To ensure his dietary and caloric needs were being met, we requested a prescription from Joe’s physician for two cans of a nutritional supplement per day. (Joe experimented with different brands and determined which was easiest for him to swallow.) It’s important that your physician be aware of the addition of dietary supplements to your diet. Joe requested that he be wakened each morning about 8 a.m. to drink a can of the supplement, and he drank the other at 11 p.m. Then he would attempt to eat two full meals during the intervening hours. Joe ate lunch at about 1 p.m. and dinner at 6 p.m.
Chopped up hard-boiled eggs (for egg salad) were easy for Joe to eat.
Do not rush meal time! Generally, it took about two hours to feed Joe a meal since his muscles for chewing were weakened and he had limited jaw opening. Therefore, all bites were very small. He quickly adapted to eating room temperature meals. According to Joe, reheated food changed the texture and taste.
Constipation is a persistent problem. Since Joe was unable to chew fresh fruit and vegetables, I found alternative ways to add them into his diet; such as putting fruits into smoothies and vegetables into soups. Smoothies (or any thick drink) needed to be thin enough to use a straw. Therefore, even though Joe loved strawberries, I added other seedless fruits so that he would be able to sip it, because even very small seeds can easily clog a straw. Another constipation remedy: We had good luck with Smooth Move tea from Traditional Medicinals, a licorice-flavored senna tea with laxative properties.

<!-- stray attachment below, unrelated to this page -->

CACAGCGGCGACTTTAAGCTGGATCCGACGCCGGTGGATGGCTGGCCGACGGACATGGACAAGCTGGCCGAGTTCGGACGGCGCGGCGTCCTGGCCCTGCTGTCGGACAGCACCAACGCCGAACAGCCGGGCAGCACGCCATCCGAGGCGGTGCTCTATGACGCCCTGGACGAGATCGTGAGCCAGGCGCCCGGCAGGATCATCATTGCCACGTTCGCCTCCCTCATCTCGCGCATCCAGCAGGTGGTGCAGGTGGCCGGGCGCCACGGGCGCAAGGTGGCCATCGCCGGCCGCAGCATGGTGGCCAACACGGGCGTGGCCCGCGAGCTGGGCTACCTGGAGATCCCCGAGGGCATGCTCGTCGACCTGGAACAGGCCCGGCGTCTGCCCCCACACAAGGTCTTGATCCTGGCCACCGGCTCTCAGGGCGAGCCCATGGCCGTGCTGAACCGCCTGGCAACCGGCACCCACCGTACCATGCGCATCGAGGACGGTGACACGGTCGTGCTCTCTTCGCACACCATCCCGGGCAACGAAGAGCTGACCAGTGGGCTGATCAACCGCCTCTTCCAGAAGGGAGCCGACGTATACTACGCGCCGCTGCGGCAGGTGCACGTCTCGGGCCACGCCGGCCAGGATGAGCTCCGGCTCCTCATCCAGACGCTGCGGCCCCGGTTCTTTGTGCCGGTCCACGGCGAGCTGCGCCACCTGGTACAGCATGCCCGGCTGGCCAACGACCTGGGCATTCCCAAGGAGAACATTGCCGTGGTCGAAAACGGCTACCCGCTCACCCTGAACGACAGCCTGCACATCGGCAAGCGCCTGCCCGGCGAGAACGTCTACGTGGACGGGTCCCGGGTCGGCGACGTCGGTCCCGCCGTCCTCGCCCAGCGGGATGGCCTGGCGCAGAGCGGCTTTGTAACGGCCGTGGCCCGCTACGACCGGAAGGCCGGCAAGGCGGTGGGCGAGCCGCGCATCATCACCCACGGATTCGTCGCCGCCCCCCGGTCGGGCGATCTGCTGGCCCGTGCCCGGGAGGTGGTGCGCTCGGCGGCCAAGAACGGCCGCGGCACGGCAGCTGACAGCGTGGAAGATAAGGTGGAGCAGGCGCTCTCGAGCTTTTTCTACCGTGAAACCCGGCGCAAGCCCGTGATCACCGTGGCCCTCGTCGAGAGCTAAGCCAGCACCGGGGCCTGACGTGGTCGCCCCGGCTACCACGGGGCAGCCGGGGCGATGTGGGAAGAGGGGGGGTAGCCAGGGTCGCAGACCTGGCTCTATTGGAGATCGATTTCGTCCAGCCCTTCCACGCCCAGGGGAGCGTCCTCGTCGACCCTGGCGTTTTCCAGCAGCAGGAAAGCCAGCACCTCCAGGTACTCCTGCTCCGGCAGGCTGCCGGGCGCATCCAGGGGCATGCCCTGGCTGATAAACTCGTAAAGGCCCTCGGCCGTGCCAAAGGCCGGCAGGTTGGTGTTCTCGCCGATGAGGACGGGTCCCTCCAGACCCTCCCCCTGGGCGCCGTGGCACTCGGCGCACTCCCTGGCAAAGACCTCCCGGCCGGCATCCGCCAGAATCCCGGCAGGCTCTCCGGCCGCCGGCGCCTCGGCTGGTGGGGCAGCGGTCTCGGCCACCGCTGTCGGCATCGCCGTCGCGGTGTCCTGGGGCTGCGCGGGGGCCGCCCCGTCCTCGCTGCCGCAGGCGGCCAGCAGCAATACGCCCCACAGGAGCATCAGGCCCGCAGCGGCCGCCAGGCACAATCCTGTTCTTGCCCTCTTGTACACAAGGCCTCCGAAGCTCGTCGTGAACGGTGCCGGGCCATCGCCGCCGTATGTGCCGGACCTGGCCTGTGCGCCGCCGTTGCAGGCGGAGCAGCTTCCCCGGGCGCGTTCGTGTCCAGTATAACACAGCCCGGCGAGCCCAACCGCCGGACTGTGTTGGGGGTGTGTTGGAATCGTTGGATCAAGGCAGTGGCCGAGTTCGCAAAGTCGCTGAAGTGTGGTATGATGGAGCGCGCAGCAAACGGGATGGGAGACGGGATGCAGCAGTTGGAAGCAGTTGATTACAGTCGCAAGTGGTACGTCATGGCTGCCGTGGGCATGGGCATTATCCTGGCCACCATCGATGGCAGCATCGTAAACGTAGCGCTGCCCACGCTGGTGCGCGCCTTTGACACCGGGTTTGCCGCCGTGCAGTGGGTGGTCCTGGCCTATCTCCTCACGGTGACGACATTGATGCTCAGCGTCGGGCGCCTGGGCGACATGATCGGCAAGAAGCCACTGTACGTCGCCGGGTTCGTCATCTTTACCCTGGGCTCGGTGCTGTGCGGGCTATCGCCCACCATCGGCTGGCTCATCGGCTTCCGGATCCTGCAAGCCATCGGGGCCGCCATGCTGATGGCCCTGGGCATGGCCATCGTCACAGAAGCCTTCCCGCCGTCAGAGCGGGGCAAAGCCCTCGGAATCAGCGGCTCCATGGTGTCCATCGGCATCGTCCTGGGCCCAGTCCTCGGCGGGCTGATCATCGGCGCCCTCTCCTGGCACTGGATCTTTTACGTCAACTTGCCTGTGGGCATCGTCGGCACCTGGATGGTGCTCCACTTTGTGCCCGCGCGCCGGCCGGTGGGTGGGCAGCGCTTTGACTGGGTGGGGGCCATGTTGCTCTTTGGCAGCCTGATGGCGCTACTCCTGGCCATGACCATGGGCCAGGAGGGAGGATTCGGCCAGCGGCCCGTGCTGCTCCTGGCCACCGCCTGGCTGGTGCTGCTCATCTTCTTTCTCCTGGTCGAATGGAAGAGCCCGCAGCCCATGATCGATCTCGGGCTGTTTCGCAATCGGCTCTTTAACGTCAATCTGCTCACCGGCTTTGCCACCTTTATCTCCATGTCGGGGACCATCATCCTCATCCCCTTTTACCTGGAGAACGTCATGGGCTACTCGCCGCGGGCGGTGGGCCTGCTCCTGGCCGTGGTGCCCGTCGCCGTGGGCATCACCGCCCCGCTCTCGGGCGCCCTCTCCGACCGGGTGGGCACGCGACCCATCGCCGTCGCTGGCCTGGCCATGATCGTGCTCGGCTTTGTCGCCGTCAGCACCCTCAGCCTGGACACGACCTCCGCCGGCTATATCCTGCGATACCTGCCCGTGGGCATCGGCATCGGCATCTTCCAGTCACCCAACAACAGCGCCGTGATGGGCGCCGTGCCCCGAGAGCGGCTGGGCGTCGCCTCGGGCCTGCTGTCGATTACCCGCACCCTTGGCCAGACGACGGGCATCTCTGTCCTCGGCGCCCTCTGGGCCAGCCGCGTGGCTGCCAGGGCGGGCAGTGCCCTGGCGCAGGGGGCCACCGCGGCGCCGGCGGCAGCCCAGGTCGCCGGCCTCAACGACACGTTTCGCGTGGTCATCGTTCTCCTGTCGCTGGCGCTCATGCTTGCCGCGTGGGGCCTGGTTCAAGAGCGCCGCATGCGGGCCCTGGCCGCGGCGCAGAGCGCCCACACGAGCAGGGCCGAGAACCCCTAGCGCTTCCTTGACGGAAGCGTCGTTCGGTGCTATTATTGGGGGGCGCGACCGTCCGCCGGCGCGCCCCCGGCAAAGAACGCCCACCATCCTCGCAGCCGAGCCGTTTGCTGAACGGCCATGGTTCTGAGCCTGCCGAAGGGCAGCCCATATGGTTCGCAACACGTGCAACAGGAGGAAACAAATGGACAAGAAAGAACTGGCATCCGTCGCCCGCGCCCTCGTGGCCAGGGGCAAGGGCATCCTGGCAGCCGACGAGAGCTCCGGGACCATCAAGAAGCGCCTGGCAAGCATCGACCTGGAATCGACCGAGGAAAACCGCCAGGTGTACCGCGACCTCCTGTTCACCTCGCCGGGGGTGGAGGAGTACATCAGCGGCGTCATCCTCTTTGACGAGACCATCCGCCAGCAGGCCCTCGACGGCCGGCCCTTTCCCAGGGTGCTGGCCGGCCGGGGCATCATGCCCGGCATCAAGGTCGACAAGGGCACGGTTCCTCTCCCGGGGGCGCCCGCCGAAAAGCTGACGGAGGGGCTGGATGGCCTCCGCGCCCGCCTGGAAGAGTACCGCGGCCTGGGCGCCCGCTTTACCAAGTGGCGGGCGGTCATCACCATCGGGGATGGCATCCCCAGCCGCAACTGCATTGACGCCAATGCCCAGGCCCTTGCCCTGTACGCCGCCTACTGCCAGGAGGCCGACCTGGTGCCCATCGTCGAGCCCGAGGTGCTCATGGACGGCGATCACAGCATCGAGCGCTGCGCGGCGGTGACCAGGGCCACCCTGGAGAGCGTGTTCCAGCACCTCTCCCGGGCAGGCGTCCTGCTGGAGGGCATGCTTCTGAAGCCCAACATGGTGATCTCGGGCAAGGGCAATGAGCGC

Water, lots of it, was always part of Joe's menu.
Water, water, water. There is no substitution for a refreshing glass of water.
A pitcher of sweetened iced tea was always in the refrigerator. If weight gain is an issue, experiment with natural ways to sweeten the tea. Sometimes I added a mint tea bag into the recipe and less sugar was needed.
Whenever making something simple for Joe to chew (such as egg salad), I would enlist his assistance as my “taste tester.” It was a way to engage him in dinner preparations, as well as giving him a way to assist in making decisions. He would tell me if extra seasoning was needed, etc.
Another mom gave me the idea of using new respiratory tubing (cut to the proper length) as a straw for drinking slightly-thickened smoothies and soups.
White corn chips are easier to chew than the yellow variety.
Offer healthy small snacks continually. Joe needed additional calories throughout the day; therefore, I offered him cheese and crackers, creamy peanut butter on crackers, etc. Club crackers, Ritz crackers and saltines are good choices.